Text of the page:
PERSPECTIVES | Diversity Is Not Inclusion

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November 2018

School segregation continues to persist in New York City. Mayor de Blasio announced a new school diversity plan last summer that made “no mention of ‘integration’ or ‘segregation,’ opting instead to define the city’s goal as supporting ‘diversity’.” The Department of Education plan focuses on racial and economic diversity while also noting that schools should be more inclusive of students who are English Language Learners and students with disabilities.

Specifically, the plan defines inclusive schools as places “where a significant, representative number of students with disabilities are welcomed and served effectively.” It notes that high school and middle school student bodies should reflect the number of people with disabilities living in the borough or district.

Diversity and inclusion are not the same, and “Diversity Doesn’t Stick without Inclusion.” “Part of the problem is that ‘diversity’ and ‘inclusion’ are so often lumped together that they’re assumed to be the same thing. But that’s just not the case...As noted diversity advocate Vernā Myers puts it, ‘Diversity is being invited to the party. Inclusion is being asked to dance.’”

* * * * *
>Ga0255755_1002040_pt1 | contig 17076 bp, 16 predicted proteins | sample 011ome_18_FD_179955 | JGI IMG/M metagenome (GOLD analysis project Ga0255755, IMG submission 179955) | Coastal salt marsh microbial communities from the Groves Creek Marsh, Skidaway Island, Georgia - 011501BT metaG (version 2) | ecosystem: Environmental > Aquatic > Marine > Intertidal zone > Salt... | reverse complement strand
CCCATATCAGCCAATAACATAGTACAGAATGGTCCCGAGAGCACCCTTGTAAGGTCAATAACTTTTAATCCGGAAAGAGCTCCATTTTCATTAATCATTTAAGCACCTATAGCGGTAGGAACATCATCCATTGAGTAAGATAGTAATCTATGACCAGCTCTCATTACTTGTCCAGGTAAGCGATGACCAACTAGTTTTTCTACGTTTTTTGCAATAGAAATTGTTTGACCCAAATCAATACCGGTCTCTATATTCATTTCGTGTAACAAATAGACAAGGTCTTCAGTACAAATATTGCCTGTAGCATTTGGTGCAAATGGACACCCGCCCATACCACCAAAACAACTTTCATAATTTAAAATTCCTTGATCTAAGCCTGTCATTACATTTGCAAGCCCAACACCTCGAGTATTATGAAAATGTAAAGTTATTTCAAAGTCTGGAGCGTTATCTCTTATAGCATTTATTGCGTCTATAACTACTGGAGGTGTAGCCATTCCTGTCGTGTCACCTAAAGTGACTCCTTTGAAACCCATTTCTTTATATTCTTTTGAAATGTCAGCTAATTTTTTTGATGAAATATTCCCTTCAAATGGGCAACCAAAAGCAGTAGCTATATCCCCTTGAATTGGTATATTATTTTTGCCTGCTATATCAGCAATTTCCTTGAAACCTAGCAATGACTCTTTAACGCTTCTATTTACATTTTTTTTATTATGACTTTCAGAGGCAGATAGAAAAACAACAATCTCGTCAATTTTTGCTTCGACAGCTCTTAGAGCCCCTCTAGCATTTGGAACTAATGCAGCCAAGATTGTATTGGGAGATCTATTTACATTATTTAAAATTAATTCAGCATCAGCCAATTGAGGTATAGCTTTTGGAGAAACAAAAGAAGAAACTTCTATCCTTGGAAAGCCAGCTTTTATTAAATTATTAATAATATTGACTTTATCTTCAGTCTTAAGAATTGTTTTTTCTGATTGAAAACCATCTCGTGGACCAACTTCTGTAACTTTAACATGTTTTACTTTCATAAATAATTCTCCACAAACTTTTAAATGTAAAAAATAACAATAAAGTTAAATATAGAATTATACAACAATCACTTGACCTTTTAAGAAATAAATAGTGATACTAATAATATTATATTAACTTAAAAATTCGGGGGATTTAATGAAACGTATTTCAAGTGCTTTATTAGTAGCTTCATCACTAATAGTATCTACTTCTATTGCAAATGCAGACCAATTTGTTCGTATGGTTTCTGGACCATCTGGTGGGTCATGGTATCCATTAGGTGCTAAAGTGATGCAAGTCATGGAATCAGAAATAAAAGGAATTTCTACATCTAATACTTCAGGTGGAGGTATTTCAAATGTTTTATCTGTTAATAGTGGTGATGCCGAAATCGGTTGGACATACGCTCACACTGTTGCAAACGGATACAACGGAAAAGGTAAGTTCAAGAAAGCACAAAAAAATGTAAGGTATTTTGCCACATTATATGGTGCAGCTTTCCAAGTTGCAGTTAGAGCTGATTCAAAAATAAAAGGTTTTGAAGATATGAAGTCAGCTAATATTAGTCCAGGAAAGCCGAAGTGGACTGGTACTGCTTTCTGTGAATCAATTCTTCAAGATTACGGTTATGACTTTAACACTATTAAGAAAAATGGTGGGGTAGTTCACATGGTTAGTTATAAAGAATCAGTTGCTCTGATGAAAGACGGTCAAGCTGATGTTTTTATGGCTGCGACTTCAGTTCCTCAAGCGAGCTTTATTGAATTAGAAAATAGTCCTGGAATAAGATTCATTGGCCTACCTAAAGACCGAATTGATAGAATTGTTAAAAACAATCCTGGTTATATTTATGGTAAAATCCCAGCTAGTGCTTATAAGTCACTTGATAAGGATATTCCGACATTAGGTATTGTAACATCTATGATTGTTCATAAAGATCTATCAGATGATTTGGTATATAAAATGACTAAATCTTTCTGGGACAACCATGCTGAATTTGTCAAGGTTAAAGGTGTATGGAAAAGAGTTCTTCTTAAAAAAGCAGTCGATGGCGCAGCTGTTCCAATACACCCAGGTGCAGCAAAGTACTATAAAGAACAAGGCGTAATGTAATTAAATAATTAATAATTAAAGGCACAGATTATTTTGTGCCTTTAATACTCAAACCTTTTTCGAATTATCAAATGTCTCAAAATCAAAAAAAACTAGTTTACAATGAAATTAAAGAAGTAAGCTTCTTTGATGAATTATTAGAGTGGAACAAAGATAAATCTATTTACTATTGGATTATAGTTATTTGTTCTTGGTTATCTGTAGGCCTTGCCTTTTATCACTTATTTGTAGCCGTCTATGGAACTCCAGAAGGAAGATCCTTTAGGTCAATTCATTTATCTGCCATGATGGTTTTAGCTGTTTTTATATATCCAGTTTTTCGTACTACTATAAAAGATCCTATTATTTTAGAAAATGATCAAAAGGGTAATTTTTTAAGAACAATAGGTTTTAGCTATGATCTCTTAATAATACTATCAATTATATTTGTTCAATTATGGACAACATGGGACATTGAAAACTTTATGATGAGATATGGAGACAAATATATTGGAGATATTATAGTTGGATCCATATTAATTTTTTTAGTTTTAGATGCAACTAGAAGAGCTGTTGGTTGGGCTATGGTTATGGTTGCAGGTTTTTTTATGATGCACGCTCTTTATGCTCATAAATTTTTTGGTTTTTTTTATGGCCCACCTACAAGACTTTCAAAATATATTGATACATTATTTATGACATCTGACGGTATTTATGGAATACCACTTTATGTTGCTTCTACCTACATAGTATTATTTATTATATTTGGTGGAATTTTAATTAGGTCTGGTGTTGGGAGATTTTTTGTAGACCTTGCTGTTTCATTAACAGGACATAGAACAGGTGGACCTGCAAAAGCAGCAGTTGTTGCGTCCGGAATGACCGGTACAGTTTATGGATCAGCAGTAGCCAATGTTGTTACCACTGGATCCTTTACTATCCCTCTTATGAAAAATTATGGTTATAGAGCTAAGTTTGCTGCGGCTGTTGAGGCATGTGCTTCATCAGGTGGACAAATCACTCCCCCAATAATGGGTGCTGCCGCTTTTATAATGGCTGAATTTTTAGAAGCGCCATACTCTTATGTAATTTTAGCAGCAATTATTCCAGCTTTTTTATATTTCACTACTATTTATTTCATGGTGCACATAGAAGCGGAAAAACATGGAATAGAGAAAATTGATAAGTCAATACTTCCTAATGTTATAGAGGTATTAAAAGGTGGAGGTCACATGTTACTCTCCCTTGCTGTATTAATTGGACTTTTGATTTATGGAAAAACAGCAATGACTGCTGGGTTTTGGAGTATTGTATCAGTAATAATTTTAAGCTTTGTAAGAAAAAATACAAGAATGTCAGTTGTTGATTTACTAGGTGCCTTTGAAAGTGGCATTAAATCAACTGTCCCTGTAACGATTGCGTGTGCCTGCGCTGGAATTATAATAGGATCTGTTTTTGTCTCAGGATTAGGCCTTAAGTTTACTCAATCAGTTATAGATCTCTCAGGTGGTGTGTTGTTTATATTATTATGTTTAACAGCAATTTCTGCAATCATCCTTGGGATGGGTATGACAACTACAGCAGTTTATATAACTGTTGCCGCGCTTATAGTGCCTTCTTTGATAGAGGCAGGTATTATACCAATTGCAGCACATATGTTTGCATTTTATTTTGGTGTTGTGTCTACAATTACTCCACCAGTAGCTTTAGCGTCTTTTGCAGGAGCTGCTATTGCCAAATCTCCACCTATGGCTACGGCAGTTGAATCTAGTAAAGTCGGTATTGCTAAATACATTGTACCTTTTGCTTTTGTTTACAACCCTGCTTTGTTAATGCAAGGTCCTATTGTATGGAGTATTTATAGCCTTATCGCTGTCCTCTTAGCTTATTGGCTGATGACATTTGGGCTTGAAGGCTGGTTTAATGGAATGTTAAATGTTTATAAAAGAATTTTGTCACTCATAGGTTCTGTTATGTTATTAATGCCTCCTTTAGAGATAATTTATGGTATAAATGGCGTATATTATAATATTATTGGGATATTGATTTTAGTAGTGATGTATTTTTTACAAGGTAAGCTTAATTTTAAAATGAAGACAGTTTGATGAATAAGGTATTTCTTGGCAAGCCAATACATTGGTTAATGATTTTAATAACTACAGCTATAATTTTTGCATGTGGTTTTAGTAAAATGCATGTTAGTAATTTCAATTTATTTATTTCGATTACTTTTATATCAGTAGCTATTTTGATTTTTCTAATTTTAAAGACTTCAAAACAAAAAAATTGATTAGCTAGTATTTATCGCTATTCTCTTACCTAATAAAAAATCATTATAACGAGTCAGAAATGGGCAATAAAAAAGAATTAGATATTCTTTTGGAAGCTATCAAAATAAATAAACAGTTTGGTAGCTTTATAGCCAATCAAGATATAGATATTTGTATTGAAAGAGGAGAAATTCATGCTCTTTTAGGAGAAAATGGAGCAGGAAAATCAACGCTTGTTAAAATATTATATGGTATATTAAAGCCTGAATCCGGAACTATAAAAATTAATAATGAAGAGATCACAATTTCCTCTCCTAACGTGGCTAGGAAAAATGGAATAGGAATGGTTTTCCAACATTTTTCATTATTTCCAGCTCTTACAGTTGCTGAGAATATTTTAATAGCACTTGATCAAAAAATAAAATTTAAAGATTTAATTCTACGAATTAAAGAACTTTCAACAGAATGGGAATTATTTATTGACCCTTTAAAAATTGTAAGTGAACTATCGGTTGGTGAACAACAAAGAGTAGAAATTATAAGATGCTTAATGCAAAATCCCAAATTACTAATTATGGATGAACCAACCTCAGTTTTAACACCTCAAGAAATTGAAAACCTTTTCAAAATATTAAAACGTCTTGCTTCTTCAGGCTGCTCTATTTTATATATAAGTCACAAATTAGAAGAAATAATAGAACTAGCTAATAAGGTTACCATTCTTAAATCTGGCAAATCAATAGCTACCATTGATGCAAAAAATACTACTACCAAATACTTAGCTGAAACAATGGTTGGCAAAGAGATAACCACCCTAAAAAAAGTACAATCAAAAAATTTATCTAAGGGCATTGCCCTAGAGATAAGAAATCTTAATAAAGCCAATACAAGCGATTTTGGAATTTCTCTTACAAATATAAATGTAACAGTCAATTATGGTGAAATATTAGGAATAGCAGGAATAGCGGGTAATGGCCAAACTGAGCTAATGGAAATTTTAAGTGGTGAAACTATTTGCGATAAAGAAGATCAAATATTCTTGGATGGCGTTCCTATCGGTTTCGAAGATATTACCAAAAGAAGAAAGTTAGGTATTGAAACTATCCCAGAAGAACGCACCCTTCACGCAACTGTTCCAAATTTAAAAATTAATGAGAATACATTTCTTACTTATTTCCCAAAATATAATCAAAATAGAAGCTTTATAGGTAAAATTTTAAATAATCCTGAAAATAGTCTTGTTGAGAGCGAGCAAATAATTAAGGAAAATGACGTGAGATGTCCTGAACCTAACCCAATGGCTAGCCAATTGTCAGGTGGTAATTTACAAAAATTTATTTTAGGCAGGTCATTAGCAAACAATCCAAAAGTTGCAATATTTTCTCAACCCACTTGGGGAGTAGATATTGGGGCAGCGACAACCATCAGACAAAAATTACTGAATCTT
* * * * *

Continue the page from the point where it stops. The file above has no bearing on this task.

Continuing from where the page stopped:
While the goal is to have proportional representation of students with disabilities, this will not lead to inclusion. Schools may increase the number of students with disabilities, but those students may remain in restrictive environments where they don’t interact with their nondisabled peers. Also, the plan only targets middle and high schools, not students in District 75 programs nor students in the formative elementary grades where early friendships are made.

The Department of Education needs to invite students with disabilities and their families to the conversation from the beginning. While structures may be in place for family engagement, schools need to have real conversations about inclusion for students with disabilities in their school buildings, their culture, and in their community.